If you didn't find something to like at Belmont Park, Keeneland, or the Oak Tree meeting at Santa Anita Park over the weekend of Oct. 7-8, you must not like horse racing. What a spectacular series of performances on dirt, turf, and over Keeneland's new Polytrack surface!
For the most part, the betting favorites ran their races, setting the stage for some titanic match-ups in the Breeders' Cup World Championships at Churchill Downs Nov. 4. The headliner that day will be the $5-million Breeders' Cup Classic - Powered by Dodge (gr. I), with budding 3-year-old superstar Bernardini taking on former claimer Lava Man.
With New York-based Bernardini the winner in six of his seven starts and California-stabled Lava Man a perfect seven-for-seven in 2006, this figures to be the best Classic match-up since Skip Away squared off against Silver Charm and a host of other talented runners in 1998 at Churchill Downs.
These two combatants provide much more than just an East vs. West rivalry. Bernardini races for the mighty Darley Stable of Dubai's Sheikh Mohammed. The son of A.P. Indy, out of the grade I-winning Quiet American mare Cara Rafaela, will be one of the most exciting and sought-after stallions in years when he enters stud for the sheikh as early as 2007.
Lava Man is a gelded son of Slew City Slew, a very useful but not very commercially successful son of Seattle Slew. Lava Man was a $50,000 claim in 2004 by Phoenix real estate developer Steve Kenly, his father, David, and Southern Californian Jason Wood. While Sheikh Mohammed owns and operates one of the world's largest racing and breeding operations, Lava Man's owners still get a kick out of moving a $32,000 claim up to $50,000. And there's not a thing wrong with that.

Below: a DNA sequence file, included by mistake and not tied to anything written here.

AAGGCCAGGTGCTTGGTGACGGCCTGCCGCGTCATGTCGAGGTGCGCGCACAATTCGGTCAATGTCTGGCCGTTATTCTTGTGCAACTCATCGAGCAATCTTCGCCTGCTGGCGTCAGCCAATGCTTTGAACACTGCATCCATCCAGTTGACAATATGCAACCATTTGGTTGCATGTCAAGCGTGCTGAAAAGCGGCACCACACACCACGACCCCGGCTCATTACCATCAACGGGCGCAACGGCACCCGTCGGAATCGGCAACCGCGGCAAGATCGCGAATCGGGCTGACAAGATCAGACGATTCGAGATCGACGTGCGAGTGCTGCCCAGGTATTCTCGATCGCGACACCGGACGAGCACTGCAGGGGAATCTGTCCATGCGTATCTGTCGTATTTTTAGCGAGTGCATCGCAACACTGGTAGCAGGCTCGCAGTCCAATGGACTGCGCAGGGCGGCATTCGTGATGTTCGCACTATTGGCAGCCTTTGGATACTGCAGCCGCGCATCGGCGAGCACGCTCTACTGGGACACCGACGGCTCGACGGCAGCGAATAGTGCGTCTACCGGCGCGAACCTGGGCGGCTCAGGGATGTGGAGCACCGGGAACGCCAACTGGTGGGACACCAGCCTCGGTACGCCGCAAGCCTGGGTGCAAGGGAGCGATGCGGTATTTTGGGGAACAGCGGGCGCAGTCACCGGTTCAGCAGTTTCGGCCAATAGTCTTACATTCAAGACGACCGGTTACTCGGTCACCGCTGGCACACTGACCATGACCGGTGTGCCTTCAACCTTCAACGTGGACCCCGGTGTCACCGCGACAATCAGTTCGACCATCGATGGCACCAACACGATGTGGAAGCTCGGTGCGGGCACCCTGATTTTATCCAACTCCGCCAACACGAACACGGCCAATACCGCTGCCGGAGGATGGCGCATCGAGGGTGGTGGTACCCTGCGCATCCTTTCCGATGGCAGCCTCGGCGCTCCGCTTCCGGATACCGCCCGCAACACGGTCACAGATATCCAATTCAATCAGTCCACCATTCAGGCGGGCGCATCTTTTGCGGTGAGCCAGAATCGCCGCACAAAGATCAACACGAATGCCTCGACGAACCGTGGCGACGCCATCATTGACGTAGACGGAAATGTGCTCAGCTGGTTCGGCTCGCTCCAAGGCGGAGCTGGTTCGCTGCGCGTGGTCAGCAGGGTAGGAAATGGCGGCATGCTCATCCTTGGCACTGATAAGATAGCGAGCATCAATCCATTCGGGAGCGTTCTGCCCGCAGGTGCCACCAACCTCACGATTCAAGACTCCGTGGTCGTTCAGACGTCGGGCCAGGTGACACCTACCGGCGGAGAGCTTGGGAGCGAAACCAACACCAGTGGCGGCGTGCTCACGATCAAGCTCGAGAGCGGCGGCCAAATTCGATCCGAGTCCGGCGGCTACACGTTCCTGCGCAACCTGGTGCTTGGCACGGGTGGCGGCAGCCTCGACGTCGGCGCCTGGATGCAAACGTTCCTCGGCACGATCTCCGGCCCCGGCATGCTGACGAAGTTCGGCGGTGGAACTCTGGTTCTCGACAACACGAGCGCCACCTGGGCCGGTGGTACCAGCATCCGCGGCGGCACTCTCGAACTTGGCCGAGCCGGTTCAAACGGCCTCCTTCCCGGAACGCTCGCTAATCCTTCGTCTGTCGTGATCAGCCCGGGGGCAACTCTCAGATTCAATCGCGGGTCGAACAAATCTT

Bernardini will be the favorite, based on his devastating string of performances that first gained attention in the Preakness (gr. I), a race many still recall with horror because of the injury sustained by Barbaro. Bernardini's Jockey Club Gold Cup (gr. I) victory looked like the perfect prep.
But the Breeders' Cup will offer a much stiffer test than anything Bernardini has seen, especially if Lava Man can carry his form out of state (he was trounced in all three of his non-California races in 2005). Brother Derek, who finished second behind Lava Man in the Goodwood Breeders' Cup Handicap (gr. II), appears to be back on his game and could give Bernardini a run for his money.
In other divisions, English Channel made short work of his rivals in the Joe Hirsch Turf Classic Invitational Stakes (gr. IT), but he'll have a much tougher time taking on Europe's best in the John Deere Turf (gr. IT). Irish-bred Aragorn continued his domination of West Coast turf milers in the Oak Tree Breeders' Cup Mile Stakes (gr. IIT), though he may have to step it up another level to win the NetJets Mile (gr. IT), especially if the Coolmore connections of European star George Washington opt for this race instead of the Classic. A new shooter for the Mile, Aussie Rules, looked very good winning the Shadwell Turf Mile (gr. IT) at Keeneland, giving Coolmore and trainer Aidan O'Brien a pair of aces.
Fleet Indian continued her 2006 unbeaten streak with a hard-fought victory in the Beldame Stakes (gr. I), making her the probable choice in the Emirates Airline Distaff (gr. I). Asi Siempre, winner of the Juddmonte Spinster Stakes (gr. I), transferred her good turf form to Polytrack. Will that form hold up on the dirt track at Churchill Downs?
Henny Hughes looked sensational winning the Vosburgh Stakes (gr. I), and so did Bordonaro in his Ancient Title Breeders' Cup Stakes (gr. I) win. The latter, however, will have to be supplemented to the TVG Breeders' Cup Sprint (gr. I) if he wants to lay claim to an Eclipse Award.
That's what the Breeders' Cup is all about -- claiming championships. Three weeks until D-Day.